2C.1–2C.4 Yi Xi (Muvis) Hui, Oyindamola Olunloyo ‘Transcending Divisions: Community-led Reinvention of Hadley Road Allotment into a Garden Park’. The proposal challenges the static nature of the existing allotment boundaries. Currently, these boundaries limit circulation and social interaction among plot holders, hindering the celebration of shared gathering interests. To counter this, the project proposes an alternative approach that redefines these familiar thresholds, prioritising shared experiences and connections over rigid property lines. Inspired by the notion that ‘each plot is a personal project’, the approach also encourages self-sufficiency and shared stewardship. It offers collectively owned yet individually maintained easement gardens along subdivision lines to decentralise reliance on financial organisations within communities. 2C.5–2C.9 Amelia Blanksby, Yi Zhen Chuah ‘Back Garden Collective’. The project begins with a masterplan for the Hadley Road Community Allotment, selectively opening parts of the existing site to the local neighbourhood. The first intervention wraps part of the site with a U-shaped courtyard made of reclaimed timber, incorporating a pergola system to ensure permeability and visibility. This structure also serves as a backbone, supporting allotment gardening and shared maintenance. In this sense the open courtyard emphasises temporality and adaptability, welcoming changes driven by the community’s evolving needs. By creating a fluid and adaptable design, the proposal promotes shared ownership and use. 2C.10–2C.12 Lia Penela Failde, Nell Rudd-Jones ‘Disturbing the Current: An Alternative Water Infrastructure for Mitcham’. Located on a piece of wasteland caught between residential and industrial estates in the suburb of Mitcham, the project proposes an alternative water infrastructure to form a park for the cultivation, collection, filtration and water use. This park develops through a strategic alternation of spaces for gathering, assembly, recreation, bathing and cultivation. It gives form and space to new alternative relationships between community, water, land and infrastructure. All interventions punctuate a central pathway through a soft yet complex topography to establish a spatial network, shared and maintained by local associations and public stakeholders. 2C.13 Ella Man ‘Ripple: Water Gardens for Socio-ecological Repair and Reciprocity’. Industrial interventions, such as the Southern Thameslink, establish harsh boundaries across the landscape, fragmenting Mitcham and its nature reserve. Hackbridge Corner in Beddington Farm is effectively a transitional wasteland. As it straddles two juxtaposing biomes, it is rich in biodiversity and has the potential to offer locals a new perspective on the seemingly dense urban fabric of Mitcham. This project conceptually reconciles the nature reserve with the city and restores their respective ecologies. The project proposes a scheme of landscape nurturing through active stewardship and education. The scheme revolves around reciprocity between humans and flora, built and unbuilt, open and enclosed. It develops through a grid of strips alternating between interior spaces for education, workshop areas, steward cabins and gardens. 2C.14 Hanna Porooshani Nia ’Above and Beyond: Garage Roof Extensions for Anti-Nuclear-Family Domesticities’. Mitcham has large green spaces, like the Common and Cricket Green, but lacks a comprehensive system of smaller public outdoor and indoor spaces. This proposal addresses this issue by redefining alleyways and garage rooftops as a shared domestic realm. Drawing from the Greek archetype of the stoa, the proposal frames the alleyway on the ground floor with a tall covered colonnade for public use. On the upper floor, 314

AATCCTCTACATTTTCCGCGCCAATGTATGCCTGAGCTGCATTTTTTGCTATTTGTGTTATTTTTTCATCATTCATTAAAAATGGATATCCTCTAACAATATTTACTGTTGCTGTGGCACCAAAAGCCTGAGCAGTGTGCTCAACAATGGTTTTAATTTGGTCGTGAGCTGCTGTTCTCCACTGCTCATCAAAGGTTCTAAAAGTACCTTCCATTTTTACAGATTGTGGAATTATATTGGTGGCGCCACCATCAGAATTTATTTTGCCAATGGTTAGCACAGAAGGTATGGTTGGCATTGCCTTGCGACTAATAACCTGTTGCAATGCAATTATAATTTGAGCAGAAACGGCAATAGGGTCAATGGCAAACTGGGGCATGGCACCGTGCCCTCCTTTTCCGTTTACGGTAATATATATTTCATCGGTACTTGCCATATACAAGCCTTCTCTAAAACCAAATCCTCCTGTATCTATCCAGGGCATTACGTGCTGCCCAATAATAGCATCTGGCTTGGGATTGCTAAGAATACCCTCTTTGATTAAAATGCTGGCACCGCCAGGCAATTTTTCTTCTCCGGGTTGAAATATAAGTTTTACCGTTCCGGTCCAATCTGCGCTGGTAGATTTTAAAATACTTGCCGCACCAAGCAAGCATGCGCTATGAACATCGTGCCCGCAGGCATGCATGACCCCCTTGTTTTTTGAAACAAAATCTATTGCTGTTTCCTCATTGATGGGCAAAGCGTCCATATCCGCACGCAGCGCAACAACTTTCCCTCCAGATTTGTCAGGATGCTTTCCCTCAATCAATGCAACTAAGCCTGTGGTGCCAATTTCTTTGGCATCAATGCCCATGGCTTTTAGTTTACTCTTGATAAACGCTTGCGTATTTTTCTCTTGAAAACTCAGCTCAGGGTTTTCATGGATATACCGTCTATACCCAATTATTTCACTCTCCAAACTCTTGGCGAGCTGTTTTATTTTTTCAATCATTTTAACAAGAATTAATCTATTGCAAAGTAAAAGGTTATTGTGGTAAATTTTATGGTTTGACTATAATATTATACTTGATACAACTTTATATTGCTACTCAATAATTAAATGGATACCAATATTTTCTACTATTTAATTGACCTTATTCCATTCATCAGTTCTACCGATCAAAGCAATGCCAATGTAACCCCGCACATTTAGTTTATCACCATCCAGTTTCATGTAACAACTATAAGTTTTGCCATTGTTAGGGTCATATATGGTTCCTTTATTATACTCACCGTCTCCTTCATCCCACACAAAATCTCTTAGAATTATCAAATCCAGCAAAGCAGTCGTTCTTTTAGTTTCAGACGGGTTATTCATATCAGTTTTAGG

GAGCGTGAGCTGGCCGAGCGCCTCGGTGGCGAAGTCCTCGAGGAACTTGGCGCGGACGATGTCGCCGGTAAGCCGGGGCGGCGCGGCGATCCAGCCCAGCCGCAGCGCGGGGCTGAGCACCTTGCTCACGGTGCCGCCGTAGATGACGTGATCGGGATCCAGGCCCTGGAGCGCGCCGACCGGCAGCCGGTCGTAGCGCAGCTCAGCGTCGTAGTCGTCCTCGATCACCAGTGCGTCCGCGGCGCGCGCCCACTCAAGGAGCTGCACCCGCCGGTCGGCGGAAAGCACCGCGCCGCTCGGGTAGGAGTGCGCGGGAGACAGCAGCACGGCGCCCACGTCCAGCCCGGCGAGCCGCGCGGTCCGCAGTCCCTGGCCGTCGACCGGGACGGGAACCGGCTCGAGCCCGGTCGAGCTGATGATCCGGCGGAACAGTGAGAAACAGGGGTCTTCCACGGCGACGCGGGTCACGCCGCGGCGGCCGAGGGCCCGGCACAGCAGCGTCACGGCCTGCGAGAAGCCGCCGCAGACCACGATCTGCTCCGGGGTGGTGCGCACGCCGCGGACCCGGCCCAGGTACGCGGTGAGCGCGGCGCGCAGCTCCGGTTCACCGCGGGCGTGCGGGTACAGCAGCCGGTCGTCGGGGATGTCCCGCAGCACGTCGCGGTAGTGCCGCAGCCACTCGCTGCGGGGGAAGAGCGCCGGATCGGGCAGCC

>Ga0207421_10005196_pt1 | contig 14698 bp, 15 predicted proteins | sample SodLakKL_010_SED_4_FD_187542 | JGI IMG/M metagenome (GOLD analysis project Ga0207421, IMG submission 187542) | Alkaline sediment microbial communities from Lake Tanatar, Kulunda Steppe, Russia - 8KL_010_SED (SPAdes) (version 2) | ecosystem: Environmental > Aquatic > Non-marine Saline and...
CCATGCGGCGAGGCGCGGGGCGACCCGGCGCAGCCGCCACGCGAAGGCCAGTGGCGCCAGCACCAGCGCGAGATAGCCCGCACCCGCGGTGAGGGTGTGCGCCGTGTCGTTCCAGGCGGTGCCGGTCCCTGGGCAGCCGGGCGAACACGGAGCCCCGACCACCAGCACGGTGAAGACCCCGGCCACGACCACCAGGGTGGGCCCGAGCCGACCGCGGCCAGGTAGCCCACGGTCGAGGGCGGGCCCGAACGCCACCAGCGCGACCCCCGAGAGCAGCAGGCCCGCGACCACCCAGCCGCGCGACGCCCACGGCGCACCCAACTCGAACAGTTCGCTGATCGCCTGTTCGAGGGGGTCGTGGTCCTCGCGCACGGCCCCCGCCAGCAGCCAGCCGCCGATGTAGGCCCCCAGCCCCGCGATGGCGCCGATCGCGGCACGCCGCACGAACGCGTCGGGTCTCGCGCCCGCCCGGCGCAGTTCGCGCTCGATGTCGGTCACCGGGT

the same structure allows for roof extensions of the existing garages that currently flank the alleyway. A series of modular panels enables these extensions to either remain small private spaces or become extended living rooms, workshops or greenhouses, to be shared by residents willing to self-organise. If applied and used as a model for other alleyways in Mitcham and elsewhere, these ‘domestic stoas’ could become an alternative approach to living and building in the suburbs. 2C.15 Srishti ‘Seeds of Love: Reclaiming a Forsaken Orchard as a Space for Sharing Seeds and Joyful Solitude’. The design proposal starts with a linear park along the railway between Mitcham and Beddington Farm. The park minimally intervenes in the existing reserve through a series of small enclosures, strategically stationed along ‘the line’, creating spaces for learning, rest, play, foraging and gardening. An abandoned orchard, once flourishing but now derelict due to a lack of custodianship, will be revitalised. The project recuperates this space for community-led horticulture by introducing new features like an apiary, bee houses, garden sheds, a compost hub, pickling pavilions, a community café, classroom pavilions, a seed bank and sheds for volunteering custodians. 2C.16 Enoch Senanu ‘Shelter from the Storm: A Forest Pavilion for Cooking and Reading in Beddington Farms’. Comprising a perennial garden, open courtyard, educational kitchen and library, this community centre sits within a series of spatial interventions along the railway between Mitcham and Beddington Farm. It invites visitors to meander through the existing woods via a free-plan walkway pavilion whose organic shape takes inspiration from Anne Holtrop’s Trail House. The collective experience of the building is shaped by the omnipresent view of the open courtyard, which provides a calming sense of belonging, inwardness and spatial finitude. 2C.17 Phoenix Koo ‘In Praise of Idleness: Occupying the Alleyway to Celebrate Architecture Freed from Value and Productivity’. Within London’s neoliberal economy, planning and architecture can only be justified by generating value, i.e. by being ‘productive’. In other words, capitalism demands that architectural design work for capitalism itself. Idleness, on the other hand, according to Bertrand Russell, is about doing something for the sake of doing it. It is not about laziness or inactivity but the joy of experience without the burden of productivity. This project is a provocative design proposal where pavilions and urban furniture occupy and redefine Mitcham’s alleyways as open interiors, celebrating the innate uselessness of architectural form.